The electrical system also boasts of passive safety via auto cut-off and deactivation of the high-voltage systems in the event of a crash.

The EQB carries a 5-star NCAP rating, has 7 airbags (including a driver knee airbag) with window airbags available for all three rows, ISOFIX child seat mounts and Car-2-X communication.

Some of the features are subscription based (free for first three years and payable thereafter), tied to the owner's Mercedes Me Connect account.

Unique & Noteworthy Features



Ambient Lighting has 64 color options and a multitude of settings to choose from to create a veritable festival of light on the dash, air vents, doors, spiral trim on the front passenger side and footwells. One can also customise the behaviour of the external lights (front LED guides, tail-lamps, door courtesy/puddle lamps) and cabin lights.

When the EQB is plugged in, ambient lighting also indicates state of charge; blinking amber for charging connection in progress followed by momentary pulsating green for charging in progress, stable green for charge complete and flashing red indicating a fault with charging. Very cool!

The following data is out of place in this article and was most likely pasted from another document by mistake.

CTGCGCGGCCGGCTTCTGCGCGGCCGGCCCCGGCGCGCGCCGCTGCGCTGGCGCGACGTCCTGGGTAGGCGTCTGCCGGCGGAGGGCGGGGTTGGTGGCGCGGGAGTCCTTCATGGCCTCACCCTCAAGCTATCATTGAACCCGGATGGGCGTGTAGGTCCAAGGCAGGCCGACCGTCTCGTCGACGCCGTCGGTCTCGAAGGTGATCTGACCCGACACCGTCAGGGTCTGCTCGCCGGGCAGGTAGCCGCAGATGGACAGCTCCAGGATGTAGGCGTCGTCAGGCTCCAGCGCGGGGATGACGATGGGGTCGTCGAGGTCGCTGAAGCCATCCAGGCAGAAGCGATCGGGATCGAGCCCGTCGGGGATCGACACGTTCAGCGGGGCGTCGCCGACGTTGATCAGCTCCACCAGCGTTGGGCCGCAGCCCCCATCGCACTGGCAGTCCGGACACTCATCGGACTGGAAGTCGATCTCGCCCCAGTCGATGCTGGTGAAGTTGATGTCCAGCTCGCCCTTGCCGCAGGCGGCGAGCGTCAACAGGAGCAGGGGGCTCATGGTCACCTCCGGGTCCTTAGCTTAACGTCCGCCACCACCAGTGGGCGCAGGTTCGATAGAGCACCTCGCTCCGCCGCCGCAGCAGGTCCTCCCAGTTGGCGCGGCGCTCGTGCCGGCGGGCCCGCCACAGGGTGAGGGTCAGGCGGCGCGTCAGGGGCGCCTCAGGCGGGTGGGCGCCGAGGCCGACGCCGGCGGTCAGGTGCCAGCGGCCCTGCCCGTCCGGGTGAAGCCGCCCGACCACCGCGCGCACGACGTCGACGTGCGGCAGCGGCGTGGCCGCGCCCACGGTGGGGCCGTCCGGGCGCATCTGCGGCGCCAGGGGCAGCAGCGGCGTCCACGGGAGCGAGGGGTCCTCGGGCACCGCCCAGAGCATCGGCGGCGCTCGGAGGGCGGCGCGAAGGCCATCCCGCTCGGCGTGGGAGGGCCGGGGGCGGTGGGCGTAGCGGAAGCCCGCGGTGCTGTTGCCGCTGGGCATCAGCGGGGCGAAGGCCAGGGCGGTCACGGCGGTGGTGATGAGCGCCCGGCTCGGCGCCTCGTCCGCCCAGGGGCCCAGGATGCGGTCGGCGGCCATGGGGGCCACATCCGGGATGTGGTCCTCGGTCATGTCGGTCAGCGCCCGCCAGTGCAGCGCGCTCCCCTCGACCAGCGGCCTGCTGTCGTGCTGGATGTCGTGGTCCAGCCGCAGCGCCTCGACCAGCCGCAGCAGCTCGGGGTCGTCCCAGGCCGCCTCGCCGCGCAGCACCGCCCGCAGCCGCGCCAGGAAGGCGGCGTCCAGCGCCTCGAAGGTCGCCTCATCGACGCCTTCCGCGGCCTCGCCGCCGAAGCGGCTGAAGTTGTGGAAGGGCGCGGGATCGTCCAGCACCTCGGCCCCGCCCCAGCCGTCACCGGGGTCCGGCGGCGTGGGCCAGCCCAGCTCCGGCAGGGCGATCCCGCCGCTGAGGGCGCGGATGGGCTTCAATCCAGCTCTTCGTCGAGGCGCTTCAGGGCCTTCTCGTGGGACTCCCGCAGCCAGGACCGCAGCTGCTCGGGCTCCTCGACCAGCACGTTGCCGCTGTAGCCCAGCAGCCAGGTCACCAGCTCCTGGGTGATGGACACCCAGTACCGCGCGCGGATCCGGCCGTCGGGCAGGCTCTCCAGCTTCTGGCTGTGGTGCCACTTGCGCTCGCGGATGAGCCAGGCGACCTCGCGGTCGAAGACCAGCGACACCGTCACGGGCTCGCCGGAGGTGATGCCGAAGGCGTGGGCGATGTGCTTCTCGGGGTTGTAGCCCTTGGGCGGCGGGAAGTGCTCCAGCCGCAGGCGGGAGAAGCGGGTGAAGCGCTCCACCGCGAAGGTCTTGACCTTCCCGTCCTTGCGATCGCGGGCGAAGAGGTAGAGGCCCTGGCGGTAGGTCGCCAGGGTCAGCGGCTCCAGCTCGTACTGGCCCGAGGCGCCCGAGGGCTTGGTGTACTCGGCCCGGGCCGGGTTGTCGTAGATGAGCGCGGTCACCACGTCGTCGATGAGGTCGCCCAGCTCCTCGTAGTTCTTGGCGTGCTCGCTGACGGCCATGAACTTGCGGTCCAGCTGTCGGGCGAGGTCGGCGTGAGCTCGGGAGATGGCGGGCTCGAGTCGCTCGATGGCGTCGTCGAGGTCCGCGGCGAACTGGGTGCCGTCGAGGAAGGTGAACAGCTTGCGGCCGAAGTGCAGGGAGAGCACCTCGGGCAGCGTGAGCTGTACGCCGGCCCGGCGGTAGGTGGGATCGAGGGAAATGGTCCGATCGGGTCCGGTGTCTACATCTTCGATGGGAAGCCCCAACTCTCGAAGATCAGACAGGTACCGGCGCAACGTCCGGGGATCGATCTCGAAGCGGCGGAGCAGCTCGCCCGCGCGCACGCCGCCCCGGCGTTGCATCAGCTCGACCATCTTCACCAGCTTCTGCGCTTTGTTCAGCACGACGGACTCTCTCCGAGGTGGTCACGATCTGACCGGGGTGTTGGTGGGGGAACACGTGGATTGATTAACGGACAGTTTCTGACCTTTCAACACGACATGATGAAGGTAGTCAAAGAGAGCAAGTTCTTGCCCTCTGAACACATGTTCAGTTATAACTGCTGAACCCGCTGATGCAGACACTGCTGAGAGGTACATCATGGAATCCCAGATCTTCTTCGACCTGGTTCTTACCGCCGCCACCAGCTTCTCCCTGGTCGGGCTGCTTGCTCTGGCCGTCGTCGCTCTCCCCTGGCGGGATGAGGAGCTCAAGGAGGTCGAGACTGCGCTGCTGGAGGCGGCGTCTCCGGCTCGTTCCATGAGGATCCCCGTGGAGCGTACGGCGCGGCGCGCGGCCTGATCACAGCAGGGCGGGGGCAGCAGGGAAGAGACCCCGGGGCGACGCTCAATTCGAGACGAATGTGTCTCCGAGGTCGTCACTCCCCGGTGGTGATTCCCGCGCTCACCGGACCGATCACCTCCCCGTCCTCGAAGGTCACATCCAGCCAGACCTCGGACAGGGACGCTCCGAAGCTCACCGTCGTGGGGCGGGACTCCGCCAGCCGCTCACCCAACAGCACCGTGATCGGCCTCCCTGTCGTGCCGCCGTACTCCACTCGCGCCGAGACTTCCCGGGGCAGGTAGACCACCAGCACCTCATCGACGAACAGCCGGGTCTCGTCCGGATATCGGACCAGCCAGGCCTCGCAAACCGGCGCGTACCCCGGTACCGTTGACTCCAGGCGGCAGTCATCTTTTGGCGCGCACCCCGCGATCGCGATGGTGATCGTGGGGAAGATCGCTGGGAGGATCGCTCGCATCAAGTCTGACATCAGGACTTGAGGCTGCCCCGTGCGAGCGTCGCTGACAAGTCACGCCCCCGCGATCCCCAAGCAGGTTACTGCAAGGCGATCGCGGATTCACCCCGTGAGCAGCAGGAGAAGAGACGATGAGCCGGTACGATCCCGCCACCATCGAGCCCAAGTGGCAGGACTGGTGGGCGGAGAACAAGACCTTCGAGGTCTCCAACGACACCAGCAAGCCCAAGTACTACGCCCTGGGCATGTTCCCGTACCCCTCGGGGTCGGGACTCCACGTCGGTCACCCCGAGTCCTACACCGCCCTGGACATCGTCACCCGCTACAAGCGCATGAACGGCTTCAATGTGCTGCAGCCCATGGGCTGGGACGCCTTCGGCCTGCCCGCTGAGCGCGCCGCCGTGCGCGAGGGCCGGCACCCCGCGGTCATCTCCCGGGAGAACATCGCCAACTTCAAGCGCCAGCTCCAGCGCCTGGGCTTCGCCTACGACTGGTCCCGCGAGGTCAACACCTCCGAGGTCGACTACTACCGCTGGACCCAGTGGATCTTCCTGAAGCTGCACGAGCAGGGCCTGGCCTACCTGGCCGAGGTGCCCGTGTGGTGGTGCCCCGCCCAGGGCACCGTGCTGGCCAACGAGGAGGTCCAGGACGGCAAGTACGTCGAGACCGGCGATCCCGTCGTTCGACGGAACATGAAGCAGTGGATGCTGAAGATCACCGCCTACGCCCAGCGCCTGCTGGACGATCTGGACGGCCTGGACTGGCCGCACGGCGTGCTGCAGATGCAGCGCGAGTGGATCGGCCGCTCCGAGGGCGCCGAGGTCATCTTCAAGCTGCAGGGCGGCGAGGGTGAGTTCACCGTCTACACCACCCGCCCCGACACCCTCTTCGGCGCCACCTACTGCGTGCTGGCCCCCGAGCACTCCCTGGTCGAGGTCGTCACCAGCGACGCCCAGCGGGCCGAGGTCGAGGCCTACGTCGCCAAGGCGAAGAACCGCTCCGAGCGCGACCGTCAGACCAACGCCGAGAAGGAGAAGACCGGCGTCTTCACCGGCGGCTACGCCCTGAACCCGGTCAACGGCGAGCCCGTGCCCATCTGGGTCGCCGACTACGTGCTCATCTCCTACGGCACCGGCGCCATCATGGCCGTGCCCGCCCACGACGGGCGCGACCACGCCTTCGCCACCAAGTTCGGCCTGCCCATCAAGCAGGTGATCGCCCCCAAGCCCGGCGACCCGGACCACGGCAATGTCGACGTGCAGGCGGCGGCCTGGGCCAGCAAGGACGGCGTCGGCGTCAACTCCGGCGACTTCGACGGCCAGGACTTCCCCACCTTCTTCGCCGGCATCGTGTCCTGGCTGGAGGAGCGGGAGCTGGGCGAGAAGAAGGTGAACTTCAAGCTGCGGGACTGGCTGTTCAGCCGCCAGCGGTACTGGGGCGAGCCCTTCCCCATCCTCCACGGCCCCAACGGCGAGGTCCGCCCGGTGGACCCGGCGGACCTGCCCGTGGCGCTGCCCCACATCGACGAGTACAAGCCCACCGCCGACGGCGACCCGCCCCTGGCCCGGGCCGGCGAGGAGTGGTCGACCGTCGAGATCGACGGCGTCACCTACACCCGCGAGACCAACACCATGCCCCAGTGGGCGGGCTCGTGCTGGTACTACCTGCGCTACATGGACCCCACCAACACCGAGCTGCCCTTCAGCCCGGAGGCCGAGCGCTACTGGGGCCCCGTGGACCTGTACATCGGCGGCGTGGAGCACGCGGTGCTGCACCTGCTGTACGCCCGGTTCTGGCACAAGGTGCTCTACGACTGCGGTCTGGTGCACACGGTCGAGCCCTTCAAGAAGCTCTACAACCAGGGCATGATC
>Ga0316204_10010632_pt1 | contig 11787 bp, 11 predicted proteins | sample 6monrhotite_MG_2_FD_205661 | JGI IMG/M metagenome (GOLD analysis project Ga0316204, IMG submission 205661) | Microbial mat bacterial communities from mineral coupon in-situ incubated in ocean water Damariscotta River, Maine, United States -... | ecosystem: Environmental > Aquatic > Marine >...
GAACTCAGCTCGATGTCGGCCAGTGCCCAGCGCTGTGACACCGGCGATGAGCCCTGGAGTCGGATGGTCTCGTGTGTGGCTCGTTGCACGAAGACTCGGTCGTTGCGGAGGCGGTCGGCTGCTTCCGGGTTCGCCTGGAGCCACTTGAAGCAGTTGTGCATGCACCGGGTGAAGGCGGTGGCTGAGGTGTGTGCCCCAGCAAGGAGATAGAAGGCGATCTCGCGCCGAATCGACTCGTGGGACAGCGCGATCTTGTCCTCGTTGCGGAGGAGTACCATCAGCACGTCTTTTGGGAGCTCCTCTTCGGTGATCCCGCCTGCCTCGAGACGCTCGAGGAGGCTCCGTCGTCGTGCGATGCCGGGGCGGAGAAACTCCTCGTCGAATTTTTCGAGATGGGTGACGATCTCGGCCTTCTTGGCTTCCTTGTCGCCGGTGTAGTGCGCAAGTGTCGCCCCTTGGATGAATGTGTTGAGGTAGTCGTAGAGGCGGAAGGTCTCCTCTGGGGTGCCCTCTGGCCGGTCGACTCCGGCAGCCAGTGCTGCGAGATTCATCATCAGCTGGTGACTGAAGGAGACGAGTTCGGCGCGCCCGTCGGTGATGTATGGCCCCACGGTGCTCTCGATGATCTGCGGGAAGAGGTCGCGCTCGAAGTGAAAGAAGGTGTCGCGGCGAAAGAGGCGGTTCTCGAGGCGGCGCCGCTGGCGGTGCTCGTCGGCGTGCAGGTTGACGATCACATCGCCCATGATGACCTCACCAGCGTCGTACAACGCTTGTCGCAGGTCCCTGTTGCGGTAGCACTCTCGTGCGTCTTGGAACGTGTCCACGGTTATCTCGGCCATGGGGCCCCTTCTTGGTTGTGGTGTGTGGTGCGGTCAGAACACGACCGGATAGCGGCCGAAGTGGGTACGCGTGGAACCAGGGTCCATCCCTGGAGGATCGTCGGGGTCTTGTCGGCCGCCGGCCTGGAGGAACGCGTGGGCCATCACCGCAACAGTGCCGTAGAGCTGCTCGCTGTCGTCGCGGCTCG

The two 10.25-inch screens gets various themes and viewing modes, showing everything from driving modes, battery range and consumption info, navigation, audio, vehicle settings, smartphone connectivity, Mercedes Me & other apps, MBUX voice assistance, among a host of others.

10-speaker 225W Burmester audio sounds nice, with four woofers in the door, a tweeter on each A pillar and rear door, a mid-range subwoofer located in the dashboard and an external coupled subwoofer in the rear. Combined with the excellent NVH and no-noise powertrain, owners can chill to their favorite soundtrack while the EQB gets them to their destination.

There's even a Car Wash Mode in Quick Access, which turns a bunch of sensors off (rain, Parktronic etc.), disables the wipers, closes all windows and the sunroof, folds in the ORVMs, and sets a 20 km/h speed limit for safety. Nifty!



Seat Kinetics enables the front seat base and side bolsters to move periodically to avoid driver and passenger fatigue on long drives. We tried it, but weren't driving long enough to gauge its effectiveness. We'll leave the final verdict to owners.